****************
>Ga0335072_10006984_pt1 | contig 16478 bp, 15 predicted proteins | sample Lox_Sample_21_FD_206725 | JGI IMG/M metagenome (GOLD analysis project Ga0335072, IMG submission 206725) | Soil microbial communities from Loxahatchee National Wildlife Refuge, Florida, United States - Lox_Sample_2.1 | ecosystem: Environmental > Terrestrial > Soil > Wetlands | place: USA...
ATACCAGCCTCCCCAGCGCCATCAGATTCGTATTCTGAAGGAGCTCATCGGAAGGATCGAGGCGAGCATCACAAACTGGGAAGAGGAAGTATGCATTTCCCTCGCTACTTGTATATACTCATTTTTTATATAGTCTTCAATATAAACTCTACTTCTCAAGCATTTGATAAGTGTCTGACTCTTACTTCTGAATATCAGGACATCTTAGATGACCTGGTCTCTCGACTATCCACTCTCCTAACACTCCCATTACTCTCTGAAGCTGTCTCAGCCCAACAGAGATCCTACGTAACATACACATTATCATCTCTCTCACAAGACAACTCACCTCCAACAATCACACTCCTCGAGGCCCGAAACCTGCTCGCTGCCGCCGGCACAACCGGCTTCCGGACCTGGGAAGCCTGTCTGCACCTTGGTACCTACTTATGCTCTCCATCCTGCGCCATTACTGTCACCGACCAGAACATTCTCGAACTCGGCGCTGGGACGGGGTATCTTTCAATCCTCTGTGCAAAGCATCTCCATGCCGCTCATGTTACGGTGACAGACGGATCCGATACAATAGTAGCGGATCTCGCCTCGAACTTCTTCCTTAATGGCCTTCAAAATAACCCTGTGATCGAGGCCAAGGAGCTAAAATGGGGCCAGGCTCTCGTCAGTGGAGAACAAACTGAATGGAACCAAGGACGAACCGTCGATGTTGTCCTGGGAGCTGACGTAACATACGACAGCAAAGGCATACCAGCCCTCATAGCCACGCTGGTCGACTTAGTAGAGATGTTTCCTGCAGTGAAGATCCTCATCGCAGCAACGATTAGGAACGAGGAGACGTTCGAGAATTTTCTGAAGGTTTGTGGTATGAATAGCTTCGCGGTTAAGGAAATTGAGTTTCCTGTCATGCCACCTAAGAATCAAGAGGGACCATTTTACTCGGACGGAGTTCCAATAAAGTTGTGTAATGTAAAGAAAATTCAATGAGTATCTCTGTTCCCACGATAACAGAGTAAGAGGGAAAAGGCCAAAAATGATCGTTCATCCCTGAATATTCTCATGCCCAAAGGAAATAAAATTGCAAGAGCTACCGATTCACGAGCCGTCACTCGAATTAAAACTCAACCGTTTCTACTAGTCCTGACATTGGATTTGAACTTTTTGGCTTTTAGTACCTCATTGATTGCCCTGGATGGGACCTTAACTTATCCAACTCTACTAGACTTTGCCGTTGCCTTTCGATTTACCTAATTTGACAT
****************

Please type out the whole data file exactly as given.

>Ga0335072_10006984_pt1 | contig 16478 bp, 15 predicted proteins | sample Lox_Sample_21_FD_206725 | JGI IMG/M metagenome (GOLD analysis project Ga0335072, IMG submission 206725) | Soil microbial communities from Loxahatchee National Wildlife Refuge, Florida, United States - Lox_Sample_2.1 | ecosystem: Environmental > Terrestrial > Soil > Wetlands | place: USA...
ATACCAGCCTCCCCAGCGCCATCAGATTCGTATTCTGAAGGAGCTCATCGGAAGGATCGAGGCGAGCATCACAAACTGGGAAGAGGAAGTATGCATTTCCCTCGCTACTTGTATATACTCATTTTTTATATAGTCTTCAATATAAACTCTACTTCTCAAGCATTTGATAAGTGTCTGACTCTTACTTCTGAATATCAGGACATCTTAGATGACCTGGTCTCTCGACTATCCACTCTCCTAACACTCCCATTACTCTCTGAAGCTGTCTCAGCCCAACAGAGATCCTACGTAACATACACATTATCATCTCTCTCACAAGACAACTCACCTCCAACAATCACACTCCTCGAGGCCCGAAACCTGCTCGCTGCCGCCGGCACAACCGGCTTCCGGACCTGGGAAGCCTGTCTGCACCTTGGTACCTACTTATGCTCTCCATCCTGCGCCATTACTGTCACCGACCAGAACATTCTCGAACTCGGCGCTGGGACGGGGTATCTTTCAATCCTCTGTGCAAAGCATCTCCATGCCGCTCATGTTACGGTGACAGACGGATCCGATACAATAGTAGCGGATCTCGCCTCGAACTTCTTCCTTAATGGCCTTCAAAATAACCCTGTGATCGAGGCCAAGGAGCTAAAATGGGGCCAGGCTCTCGTCAGTGGAGAACAAACTGAATGGAACCAAGGACGAACCGTCGATGTTGTCCTGGGAGCTGACGTAACATACGACAGCAAAGGCATACCAGCCCTCATAGCCACGCTGGTCGACTTAGTAGAGATGTTTCCTGCAGTGAAGATCCTCATCGCAGCAACGATTAGGAACGAGGAGACGTTCGAGAATTTTCTGAAGGTTTGTGGTATGAATAGCTTCGCGGTTAAGGAAATTGAGTTTCCTGTCATGCCACCTAAGAATCAAGAGGGACCATTTTACTCGGACGGAGTTCCAATAAAGTTGTGTAATGTAAAGAAAATTCAATGAGTATCTCTGTTCCCACGATAACAGAGTAAGAGGGAAAAGGCCAAAAATGATCGTTCATCCCTGAATATTCTCATGCCCAAAGGAAATAAAATTGCAAGAGCTACCGATTCACGAGCCGTCACTCGAATTAAAACTCAACCGTTTCTACTAGTCCTGACATTGGATTTGAACTTTTTGGCTTTTAGTACCTCATTGATTGCCCTGGATGGGACCTTAACTTATCCAACTCTACTAGACTTTGCCGTTGCCTTTCGATTTACCTAATTTGACAT